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Walt Whitman

Walt Whitman

Walt Whitman: Reactions & Revisions

For all of these reasons, readers of Leaves of Grass came away with one of two reactions: either they thought it was genius, or they thought it was filth. On the positive side, Whitman received a letter from Ralph Waldo Emerson, the Transcendentalist thinker and the Sage of Concord, hailing Leaves as a work of genius. "I find it the most extraordinary piece of wit and wisdom that America has yet contributed," Emerson wrote. "I greet you at the beginning of a great career." 14 On the negative side, people attacked Whitman with vehemence. "Who is this arrogant young man who proclaims himself the Poet of the time, and who roots like a pig among a rotten garbage of licentious thoughts?" 15 one reviewer wrote.

Whitman, who had been hoping for universal embrace by his countrymen, was despondent. To top it off, his father died in July 1855. Whitman fell into a period of depression during which he drank too much and wallowed in negative thoughts. "Everything I have done seems to me blank and suspicious. -- I doubt whether my greatest thoughts, as I supposed them, are not shallow -- and people will most likely laugh at me," Whitman wrote in his journal in late 1855 or 1856. "My pride is impotent, my love gets no response. -- The complacency of nature is hateful -- I am filled with restlessness. -- I am incomplete." 16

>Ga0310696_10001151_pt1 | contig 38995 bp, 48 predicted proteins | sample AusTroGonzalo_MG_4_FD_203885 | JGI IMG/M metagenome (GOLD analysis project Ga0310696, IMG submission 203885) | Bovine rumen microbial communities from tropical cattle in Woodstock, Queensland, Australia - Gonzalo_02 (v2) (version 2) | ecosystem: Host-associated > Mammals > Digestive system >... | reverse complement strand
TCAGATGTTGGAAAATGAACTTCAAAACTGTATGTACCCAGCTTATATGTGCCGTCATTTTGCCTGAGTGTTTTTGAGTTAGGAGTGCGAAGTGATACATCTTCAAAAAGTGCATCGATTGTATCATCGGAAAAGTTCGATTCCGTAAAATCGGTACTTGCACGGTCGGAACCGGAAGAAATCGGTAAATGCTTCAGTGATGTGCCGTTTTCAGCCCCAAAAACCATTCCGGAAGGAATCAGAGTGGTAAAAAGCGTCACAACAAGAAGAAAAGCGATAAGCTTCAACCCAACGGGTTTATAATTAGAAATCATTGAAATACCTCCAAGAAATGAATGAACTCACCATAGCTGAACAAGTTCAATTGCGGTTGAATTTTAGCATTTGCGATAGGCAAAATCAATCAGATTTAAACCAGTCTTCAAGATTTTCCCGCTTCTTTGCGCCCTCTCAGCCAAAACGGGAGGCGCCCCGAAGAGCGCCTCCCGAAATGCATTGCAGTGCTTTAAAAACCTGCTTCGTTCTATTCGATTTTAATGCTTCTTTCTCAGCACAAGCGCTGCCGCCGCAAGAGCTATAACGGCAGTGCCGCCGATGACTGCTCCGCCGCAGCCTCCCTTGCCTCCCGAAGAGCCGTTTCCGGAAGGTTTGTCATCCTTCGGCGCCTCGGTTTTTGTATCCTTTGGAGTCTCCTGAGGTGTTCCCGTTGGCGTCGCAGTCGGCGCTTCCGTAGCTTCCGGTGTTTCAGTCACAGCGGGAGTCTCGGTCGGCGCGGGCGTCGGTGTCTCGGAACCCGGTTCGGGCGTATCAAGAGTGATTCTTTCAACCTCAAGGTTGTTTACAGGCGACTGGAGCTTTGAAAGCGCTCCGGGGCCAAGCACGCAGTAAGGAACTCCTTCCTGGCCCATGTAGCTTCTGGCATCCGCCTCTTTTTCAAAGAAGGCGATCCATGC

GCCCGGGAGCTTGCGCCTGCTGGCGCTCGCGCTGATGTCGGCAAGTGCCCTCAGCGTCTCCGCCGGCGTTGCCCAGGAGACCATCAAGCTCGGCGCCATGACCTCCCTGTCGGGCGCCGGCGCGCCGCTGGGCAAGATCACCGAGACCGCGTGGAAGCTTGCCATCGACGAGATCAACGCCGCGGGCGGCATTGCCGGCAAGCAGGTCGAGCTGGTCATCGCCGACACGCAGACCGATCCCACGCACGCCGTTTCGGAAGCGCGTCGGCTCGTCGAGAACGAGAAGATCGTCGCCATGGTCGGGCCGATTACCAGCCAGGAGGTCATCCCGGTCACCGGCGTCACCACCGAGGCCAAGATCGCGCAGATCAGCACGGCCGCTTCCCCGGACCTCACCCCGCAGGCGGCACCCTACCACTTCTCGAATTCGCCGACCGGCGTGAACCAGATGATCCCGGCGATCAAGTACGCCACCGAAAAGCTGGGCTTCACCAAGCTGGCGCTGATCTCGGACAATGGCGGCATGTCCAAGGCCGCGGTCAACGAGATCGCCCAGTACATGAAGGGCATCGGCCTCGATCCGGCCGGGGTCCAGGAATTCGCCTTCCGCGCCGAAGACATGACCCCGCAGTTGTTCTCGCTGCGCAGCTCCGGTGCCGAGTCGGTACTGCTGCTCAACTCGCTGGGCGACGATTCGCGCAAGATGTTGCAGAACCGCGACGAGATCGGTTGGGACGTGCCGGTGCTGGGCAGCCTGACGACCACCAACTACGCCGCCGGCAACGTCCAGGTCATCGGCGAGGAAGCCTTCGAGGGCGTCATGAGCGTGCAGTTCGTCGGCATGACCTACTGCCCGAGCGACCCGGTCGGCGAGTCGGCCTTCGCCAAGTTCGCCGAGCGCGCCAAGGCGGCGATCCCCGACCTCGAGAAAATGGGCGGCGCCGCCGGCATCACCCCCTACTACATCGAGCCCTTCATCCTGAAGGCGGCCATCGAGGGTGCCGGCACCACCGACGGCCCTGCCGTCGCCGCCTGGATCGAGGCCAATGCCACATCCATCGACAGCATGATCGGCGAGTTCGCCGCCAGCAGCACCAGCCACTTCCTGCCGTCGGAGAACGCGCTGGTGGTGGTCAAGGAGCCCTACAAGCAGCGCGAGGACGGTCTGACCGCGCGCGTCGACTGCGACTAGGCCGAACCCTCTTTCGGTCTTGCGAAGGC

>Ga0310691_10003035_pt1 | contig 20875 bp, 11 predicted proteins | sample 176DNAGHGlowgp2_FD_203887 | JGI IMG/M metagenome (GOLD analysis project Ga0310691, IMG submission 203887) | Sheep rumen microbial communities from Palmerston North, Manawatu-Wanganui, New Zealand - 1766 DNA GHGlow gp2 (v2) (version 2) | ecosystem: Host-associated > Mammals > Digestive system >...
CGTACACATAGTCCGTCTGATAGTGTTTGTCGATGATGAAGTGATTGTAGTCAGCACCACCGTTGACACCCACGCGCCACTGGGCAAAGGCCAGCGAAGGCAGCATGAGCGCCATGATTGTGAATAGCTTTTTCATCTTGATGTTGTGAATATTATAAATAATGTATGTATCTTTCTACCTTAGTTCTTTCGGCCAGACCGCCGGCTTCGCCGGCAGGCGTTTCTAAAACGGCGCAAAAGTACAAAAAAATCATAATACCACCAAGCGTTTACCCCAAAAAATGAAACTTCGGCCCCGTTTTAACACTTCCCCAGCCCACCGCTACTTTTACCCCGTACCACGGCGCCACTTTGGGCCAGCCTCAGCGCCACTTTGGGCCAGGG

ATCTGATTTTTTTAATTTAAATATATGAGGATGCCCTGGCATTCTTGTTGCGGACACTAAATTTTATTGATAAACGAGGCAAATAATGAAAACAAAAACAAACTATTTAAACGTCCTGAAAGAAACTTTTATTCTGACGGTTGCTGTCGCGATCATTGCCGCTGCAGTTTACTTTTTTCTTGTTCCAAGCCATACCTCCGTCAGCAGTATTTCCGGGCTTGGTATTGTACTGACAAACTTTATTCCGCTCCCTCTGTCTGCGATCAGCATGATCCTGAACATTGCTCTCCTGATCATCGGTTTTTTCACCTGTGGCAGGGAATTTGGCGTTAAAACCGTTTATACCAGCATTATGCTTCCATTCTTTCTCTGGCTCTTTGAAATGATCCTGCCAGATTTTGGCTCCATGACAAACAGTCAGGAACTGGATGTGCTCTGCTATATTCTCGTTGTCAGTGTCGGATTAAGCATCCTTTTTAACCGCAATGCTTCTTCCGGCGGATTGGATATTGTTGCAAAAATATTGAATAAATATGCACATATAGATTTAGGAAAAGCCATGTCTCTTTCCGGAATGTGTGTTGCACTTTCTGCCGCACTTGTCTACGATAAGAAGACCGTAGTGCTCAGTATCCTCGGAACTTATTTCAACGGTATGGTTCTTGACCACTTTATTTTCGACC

The second edition of Leaves of Grass appeared in 1856. Whitman spent the rest of his life revising and expanding his masterwork, conscious of every detail down to the image of the words on the printed page. As a former printer, Whitman was as concerned with the look of his words on the printed page as he was with their sound and meter. He was also extremely conscious of how the public responded to his work. More than a century before the advent of blogging, reality TV, and Twitter, Whitman was a master of self-promotion. "The public is a thick-skinned beast, and you have to keep whacking away on its hide to let it know you're there," 17 he said. He wrote anonymous reviews of his own book and planted them in the literary reviews. He also reprinted Emerson's congratulatory letter in the 1856 edition of Leaves, without asking the poet's permission. Emerson was furious. Nonetheless, Emerson's Transcendentalist neighbors in Concord, Henry David Thoreau and Bronson Alcott, traveled to New York in November 1856 to meet Whitman.

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